In 2012, the Luxembourg tax authorities issued a tax ruling in favour of Fiat Chrysler Finance Europe (‘FFT’), an undertaking in the Fiat group that provided treasury and financing services to the group companies established in Europe. The tax ruling at issue endorsed a method for determining FFT’s remuneration for these services, which enabled FFT to determine its taxable profit on a yearly basis for corporate income tax in the Grand Duchy of Luxembourg.
In 2015, the Commission concluded that the tax ruling constituted State aid under Article 107 TFEU and that it was operating aid that was incompatible with the internal market. The Commission found that the Grand Duchy of Luxembourg was required to recover the unlawful and incompatible aid from FFT.
FFT brought an action before the General Court for annulment of the Commission’s decision.
In it’s Judgement of September 2019 Union , the General Court dismissed the actions brought by FFT and confirmed the validity of the Commission’s decision.
This decision was then appealed to the European Court of Justice by FFT.
AG Opinion from the European Court of Justice
The Advocate General opined that the decisions of the General Court should be set aside because the arm’s length principle had been used incorrectly as the benchmark for “normal” taxation in Luxembourg at that time.
“…I share Ireland’s view that the approach adopted by the Commission in the decision at issue and endorsed by the General Court in the judgment under appeal ultimately amounts to introducing into the national tax system constituting ‘normal’ taxation a rule, namely the arm’s length principle, which is extraneous to that system. For the reasons set out inter alia in the preceding point, the reference to the purported objective pursued by the national legislature is not capable of justifying the arm’s length principle’s belonging to the said system.”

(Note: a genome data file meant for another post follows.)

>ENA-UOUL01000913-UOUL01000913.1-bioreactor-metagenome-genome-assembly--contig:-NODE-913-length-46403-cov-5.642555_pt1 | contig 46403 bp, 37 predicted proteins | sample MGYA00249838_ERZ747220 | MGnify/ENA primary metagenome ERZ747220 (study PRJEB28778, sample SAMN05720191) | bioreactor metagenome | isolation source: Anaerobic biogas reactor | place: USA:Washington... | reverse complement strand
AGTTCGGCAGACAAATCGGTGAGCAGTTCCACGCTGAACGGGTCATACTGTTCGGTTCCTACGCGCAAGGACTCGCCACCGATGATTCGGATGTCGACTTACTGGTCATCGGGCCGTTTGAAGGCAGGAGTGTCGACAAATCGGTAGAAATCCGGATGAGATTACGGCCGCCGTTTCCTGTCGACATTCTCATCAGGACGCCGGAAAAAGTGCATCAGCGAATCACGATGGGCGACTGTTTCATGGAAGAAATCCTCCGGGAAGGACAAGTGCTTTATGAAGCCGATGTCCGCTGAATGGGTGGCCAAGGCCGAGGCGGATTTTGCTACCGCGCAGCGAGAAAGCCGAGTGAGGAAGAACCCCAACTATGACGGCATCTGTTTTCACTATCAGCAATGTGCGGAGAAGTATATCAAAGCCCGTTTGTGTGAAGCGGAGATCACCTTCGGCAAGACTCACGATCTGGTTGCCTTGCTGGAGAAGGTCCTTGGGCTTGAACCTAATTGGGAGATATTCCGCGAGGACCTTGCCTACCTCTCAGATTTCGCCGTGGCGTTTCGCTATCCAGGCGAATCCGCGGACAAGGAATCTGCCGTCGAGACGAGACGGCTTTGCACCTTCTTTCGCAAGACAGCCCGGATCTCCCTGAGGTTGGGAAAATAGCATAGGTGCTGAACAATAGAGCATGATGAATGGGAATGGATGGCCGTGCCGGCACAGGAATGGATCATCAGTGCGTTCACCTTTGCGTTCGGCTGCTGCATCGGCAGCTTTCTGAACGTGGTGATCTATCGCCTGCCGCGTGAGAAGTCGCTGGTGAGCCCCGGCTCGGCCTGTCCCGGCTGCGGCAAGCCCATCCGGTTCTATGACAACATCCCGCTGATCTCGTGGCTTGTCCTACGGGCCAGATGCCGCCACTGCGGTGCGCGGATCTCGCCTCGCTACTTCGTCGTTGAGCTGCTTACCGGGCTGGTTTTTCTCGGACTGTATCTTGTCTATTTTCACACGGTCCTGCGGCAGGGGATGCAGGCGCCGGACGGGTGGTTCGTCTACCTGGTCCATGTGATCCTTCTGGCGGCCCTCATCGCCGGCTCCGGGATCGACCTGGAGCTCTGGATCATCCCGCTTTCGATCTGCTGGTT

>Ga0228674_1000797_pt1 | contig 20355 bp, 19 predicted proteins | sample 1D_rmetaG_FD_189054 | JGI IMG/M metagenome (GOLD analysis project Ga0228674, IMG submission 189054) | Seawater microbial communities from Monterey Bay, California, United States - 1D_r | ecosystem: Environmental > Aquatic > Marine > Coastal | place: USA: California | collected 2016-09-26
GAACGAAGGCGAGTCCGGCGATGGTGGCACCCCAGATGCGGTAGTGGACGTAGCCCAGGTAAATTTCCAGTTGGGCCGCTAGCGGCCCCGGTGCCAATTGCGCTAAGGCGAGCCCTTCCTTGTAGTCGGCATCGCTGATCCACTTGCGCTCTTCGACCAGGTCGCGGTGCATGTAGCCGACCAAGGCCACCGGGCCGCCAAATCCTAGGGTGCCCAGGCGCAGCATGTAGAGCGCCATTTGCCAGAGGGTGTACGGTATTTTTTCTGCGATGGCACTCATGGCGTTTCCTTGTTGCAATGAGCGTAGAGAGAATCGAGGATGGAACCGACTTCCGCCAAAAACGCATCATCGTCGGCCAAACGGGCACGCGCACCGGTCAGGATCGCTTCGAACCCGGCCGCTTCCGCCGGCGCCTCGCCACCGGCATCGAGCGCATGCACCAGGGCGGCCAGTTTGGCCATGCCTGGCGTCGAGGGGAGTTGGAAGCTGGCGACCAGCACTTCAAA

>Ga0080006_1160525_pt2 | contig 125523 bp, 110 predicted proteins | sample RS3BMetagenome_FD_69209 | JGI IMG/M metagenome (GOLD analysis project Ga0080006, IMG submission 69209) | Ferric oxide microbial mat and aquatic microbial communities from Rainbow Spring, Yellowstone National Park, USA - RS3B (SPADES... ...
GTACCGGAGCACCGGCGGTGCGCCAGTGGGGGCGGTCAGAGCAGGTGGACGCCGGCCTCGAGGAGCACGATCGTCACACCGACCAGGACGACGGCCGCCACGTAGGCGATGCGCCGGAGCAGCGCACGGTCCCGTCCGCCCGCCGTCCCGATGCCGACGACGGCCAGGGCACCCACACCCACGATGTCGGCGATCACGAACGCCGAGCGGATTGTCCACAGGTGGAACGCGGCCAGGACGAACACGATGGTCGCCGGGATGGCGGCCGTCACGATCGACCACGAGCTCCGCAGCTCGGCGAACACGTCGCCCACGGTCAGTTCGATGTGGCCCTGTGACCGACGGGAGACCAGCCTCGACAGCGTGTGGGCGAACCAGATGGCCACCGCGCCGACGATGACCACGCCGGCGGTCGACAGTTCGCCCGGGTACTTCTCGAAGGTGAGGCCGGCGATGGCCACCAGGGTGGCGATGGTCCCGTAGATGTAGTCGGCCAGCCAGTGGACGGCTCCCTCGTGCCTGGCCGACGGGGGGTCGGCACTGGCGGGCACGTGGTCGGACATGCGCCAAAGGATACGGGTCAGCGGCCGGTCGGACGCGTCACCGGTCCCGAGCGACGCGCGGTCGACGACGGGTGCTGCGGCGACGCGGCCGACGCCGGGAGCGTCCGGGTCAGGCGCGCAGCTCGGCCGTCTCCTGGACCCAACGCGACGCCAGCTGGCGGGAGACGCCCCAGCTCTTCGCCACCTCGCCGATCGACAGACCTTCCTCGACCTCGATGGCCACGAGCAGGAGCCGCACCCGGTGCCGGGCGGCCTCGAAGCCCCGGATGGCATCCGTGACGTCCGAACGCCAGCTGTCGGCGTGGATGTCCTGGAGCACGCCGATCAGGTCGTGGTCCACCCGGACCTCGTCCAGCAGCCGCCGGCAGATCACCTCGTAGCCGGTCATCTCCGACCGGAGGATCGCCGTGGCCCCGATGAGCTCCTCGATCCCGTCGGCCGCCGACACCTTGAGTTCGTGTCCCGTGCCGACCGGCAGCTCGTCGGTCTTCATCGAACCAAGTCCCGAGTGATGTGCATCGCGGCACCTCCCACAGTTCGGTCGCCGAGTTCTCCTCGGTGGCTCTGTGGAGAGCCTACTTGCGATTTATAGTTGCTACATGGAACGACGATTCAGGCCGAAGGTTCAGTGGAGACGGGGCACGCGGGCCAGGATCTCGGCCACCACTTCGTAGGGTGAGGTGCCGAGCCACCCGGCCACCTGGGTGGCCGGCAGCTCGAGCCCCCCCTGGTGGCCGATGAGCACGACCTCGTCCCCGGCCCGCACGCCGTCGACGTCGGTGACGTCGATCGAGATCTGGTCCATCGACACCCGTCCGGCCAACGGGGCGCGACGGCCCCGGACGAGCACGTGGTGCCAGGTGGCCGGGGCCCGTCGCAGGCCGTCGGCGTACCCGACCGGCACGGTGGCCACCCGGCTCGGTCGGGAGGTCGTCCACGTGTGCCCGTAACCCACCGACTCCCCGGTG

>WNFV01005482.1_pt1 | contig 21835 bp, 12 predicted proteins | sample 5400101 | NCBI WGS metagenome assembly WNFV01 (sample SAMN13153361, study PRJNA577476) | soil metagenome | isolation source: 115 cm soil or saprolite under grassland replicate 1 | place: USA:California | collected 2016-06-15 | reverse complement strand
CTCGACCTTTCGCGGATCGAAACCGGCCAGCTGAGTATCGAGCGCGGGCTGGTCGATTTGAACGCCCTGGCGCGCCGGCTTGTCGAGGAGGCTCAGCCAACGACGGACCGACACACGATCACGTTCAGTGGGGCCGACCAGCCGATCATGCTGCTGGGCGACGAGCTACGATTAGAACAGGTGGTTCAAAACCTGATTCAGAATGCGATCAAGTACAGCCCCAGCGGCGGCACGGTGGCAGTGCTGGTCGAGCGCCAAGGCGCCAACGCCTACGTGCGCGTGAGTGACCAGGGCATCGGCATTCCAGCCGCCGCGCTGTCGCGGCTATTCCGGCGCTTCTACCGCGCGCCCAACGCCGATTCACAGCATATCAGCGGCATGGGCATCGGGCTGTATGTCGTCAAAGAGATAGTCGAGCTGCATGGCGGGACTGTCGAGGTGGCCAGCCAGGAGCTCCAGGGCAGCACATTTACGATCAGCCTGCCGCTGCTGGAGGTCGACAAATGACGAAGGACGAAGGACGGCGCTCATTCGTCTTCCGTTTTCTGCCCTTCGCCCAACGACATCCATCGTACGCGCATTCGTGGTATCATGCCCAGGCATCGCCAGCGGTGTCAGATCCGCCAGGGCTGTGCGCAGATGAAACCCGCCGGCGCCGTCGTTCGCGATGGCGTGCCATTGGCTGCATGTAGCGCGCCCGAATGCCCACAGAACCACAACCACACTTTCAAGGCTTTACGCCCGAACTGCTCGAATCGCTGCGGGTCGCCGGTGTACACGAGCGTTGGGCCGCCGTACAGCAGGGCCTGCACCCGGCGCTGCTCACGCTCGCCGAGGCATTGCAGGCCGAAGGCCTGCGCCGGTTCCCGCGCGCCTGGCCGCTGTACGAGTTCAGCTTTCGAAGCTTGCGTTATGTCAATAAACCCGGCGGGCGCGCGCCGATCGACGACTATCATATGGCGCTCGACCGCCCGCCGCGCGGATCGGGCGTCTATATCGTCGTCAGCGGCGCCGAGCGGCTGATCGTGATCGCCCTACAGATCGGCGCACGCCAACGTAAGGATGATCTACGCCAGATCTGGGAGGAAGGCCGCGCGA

“110. It has not escaped my attention that, if the arm’s length principle were incorporated into the national legal order, the number of national tax authorities whose tax rulings might be subject to Commission scrutiny from a State aid perspective would be reduced and the OECD guidelines would become de facto binding by restricting the Commission’s discretion in examining those rulings. Nevertheless, this is, in my view, the only reasoning that the General Court can regard as legally correct, since it respects the exclusive competence of the Member States in matters of direct taxation.
111. By contrast, the legal reasoning followed by the Commission, principally, and endorsed by the General Court in the judgment under appeal defines the reference framework constituting ‘normal’ taxation by relying on a version of the arm’s length principle based on an uncodified element such as the (purported) objective of Luxembourg tax law. Is this not precisely the undue interference in the Member States’ tax autonomy which the Court has always carefully condemned until now? I think that it is.”
” It follows from the reasoning set out in points 101 to 113 and points 167 to 174 of this Opinion that the General Court committed an error of law, in the judgment under appeal, in approving the examination of the existence of an economic advantage on the basis of a reference framework comprising an arm’s length principle which does not derive from national tax law and thereby also infringed the provisions governing the division of competences between the European Union and its Member States.”